WHEN LINES OF SIGHT SHRINK AROUND THE BOAT IN A THICK HAZE, POWERFUL TECHNOLOGY AT THE HELM CAN SHOW THE WAY FORWARD.
Dial in your helm system for when the fog rolls in.
We’ve all seen it: A dark shape emerging from the all-encompassing whiteness, to grow and morph into a trideck motoryacht or even a coastwise freighter under a good head of steam, skipping by much too closely for comfort. “He saw us, right?” someone invariably says, as the big boat disappears as quickly as it emerged, while someone else stares even more intently at the helm, maybe tweaking the knobs of some pre-touchscreen unit that’s placing your boat and crew way out of its depth, and, some would say, in harm’s way.
No matter where you do your boating, whether you’re crossing offshore shipping lanes when encountering a fog bank or threading your way through a busy harbor, you don’t want to depend on the other guy to see you and fix the problem. You need to fix it yourself, and it’s pretty easy to do with a few smart electronic upgrades. Your helm may already have the capabilities, and an upgrade may be as simple as the addition of some peripheral hardware. The direction you choose may depend on the kind of boating you do.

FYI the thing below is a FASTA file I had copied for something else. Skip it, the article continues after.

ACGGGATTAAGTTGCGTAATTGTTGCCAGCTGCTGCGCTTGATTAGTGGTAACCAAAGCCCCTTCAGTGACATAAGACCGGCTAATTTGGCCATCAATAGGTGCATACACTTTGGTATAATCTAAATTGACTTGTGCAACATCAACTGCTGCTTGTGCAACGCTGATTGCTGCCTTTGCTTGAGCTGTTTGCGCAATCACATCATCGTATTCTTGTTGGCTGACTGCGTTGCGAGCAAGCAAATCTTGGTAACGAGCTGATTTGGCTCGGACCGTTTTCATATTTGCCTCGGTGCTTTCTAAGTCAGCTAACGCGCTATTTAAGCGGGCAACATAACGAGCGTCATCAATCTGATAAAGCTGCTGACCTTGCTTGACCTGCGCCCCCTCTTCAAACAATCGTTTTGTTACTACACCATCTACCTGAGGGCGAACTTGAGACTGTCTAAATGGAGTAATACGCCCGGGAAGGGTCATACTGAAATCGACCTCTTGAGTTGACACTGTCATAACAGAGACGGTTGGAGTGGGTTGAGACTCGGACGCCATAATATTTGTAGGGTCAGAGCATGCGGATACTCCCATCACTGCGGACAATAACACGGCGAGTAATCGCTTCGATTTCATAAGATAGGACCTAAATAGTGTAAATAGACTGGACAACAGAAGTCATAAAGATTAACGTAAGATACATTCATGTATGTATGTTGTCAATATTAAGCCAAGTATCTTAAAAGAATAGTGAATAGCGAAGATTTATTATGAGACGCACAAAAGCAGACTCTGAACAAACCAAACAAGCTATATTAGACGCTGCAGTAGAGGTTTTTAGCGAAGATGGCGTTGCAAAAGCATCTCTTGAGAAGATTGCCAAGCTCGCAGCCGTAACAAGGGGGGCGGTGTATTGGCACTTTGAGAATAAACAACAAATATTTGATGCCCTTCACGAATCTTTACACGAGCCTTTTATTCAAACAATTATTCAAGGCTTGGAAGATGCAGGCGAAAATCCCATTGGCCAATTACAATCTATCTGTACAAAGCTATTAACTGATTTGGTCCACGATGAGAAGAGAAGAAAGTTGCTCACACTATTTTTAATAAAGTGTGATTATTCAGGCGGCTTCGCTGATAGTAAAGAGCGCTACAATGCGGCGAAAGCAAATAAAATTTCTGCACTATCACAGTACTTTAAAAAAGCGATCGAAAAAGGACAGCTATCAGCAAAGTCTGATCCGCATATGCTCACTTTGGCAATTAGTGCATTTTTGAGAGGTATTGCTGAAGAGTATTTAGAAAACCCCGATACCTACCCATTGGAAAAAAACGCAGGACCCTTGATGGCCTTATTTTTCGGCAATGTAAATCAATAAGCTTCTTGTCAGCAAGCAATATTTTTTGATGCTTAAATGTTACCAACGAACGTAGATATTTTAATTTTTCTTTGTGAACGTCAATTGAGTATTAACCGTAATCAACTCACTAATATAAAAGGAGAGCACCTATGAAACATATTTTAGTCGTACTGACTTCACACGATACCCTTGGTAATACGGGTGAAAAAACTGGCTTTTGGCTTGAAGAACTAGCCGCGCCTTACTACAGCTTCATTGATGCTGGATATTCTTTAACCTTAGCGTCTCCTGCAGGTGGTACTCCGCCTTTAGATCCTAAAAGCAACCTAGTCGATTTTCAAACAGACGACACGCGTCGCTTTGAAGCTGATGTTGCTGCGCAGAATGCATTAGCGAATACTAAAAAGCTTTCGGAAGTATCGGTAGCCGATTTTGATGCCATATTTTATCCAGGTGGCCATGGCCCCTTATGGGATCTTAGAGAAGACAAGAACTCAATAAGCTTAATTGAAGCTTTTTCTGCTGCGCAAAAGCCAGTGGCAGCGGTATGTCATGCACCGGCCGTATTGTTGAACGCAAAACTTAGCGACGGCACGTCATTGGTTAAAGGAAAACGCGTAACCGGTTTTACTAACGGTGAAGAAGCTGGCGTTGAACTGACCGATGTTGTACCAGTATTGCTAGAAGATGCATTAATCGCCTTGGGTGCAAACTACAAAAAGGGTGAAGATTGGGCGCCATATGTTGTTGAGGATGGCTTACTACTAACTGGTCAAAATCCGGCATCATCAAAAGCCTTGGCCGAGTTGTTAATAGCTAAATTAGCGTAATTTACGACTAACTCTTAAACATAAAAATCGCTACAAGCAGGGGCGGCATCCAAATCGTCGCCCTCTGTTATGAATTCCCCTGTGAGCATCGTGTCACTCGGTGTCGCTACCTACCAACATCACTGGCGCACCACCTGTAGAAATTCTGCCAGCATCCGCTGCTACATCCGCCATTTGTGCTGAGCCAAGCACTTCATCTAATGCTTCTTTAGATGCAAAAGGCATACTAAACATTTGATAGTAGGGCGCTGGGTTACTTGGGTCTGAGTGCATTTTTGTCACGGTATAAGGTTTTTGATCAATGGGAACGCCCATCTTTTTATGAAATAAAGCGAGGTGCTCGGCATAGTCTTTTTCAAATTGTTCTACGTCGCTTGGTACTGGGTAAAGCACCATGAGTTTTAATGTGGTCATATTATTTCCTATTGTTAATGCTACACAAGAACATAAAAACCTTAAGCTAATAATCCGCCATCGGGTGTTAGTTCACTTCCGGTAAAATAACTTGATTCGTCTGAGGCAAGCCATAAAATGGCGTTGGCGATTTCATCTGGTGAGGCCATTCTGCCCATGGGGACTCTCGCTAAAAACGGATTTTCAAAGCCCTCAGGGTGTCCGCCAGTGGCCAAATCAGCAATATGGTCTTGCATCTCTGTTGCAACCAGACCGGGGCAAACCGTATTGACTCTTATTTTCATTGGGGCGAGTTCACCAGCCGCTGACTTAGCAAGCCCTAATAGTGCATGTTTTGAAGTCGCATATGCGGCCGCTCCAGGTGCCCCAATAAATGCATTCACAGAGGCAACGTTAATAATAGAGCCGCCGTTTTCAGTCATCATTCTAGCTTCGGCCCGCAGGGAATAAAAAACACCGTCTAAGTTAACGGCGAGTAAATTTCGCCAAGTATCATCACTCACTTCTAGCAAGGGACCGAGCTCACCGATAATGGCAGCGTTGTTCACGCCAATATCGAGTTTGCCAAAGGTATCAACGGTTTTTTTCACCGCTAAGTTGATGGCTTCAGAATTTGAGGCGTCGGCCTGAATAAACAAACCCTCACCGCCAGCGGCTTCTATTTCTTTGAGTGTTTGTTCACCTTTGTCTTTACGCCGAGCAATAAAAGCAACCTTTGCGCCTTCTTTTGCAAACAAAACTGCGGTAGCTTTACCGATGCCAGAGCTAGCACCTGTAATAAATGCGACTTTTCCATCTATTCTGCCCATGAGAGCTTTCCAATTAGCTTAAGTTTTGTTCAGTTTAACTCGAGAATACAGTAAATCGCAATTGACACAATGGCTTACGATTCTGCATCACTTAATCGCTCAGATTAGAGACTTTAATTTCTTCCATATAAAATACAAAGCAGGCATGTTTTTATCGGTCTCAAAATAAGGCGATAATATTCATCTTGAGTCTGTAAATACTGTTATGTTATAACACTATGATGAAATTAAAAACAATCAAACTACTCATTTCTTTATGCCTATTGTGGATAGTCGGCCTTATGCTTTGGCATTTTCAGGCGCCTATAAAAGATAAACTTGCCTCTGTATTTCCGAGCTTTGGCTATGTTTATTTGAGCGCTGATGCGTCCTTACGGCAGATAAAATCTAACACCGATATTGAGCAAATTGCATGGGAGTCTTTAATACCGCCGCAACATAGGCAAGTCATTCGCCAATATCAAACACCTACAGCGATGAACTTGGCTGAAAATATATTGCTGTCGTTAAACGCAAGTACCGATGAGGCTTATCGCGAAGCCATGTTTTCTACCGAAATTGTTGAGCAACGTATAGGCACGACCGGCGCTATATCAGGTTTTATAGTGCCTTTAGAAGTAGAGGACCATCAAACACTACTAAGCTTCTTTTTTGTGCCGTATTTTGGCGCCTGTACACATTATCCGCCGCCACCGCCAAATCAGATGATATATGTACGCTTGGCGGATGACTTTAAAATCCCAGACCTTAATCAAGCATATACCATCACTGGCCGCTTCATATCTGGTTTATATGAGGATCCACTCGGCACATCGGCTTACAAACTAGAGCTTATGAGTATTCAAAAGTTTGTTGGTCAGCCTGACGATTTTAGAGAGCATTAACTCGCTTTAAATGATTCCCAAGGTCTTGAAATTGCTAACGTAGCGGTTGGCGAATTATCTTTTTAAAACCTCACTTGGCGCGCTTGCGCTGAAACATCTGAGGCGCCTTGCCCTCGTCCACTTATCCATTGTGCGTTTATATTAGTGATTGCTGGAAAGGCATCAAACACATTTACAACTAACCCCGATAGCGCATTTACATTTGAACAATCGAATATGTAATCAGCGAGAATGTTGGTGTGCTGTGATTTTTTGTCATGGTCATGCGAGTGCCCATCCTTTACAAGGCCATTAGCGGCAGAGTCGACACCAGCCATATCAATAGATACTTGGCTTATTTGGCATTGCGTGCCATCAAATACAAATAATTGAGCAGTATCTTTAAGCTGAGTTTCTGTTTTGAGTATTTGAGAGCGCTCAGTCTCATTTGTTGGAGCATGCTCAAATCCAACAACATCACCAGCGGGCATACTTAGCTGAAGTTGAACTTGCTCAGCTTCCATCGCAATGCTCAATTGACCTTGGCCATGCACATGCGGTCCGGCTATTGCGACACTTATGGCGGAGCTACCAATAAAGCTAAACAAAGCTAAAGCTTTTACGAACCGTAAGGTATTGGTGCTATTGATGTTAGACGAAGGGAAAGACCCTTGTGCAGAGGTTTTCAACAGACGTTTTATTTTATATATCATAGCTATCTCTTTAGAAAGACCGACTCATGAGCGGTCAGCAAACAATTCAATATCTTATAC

“Radar is a big seller around here,” says Ryan Hisey of Radar Marine, an electronics dealer and installer in Bellingham, Washington. “There’s a lot of moisture in the air, and if it’s really hot and gets cool overnight you wake up in the morning and it’s all foggy. You get some pretty dense, heavy fog, so people get caught now and again, and it freaks them out a little bit.” Radar Marine serves some recreational boats in its area, but Hisey says they have commercial clients from California to Alaska.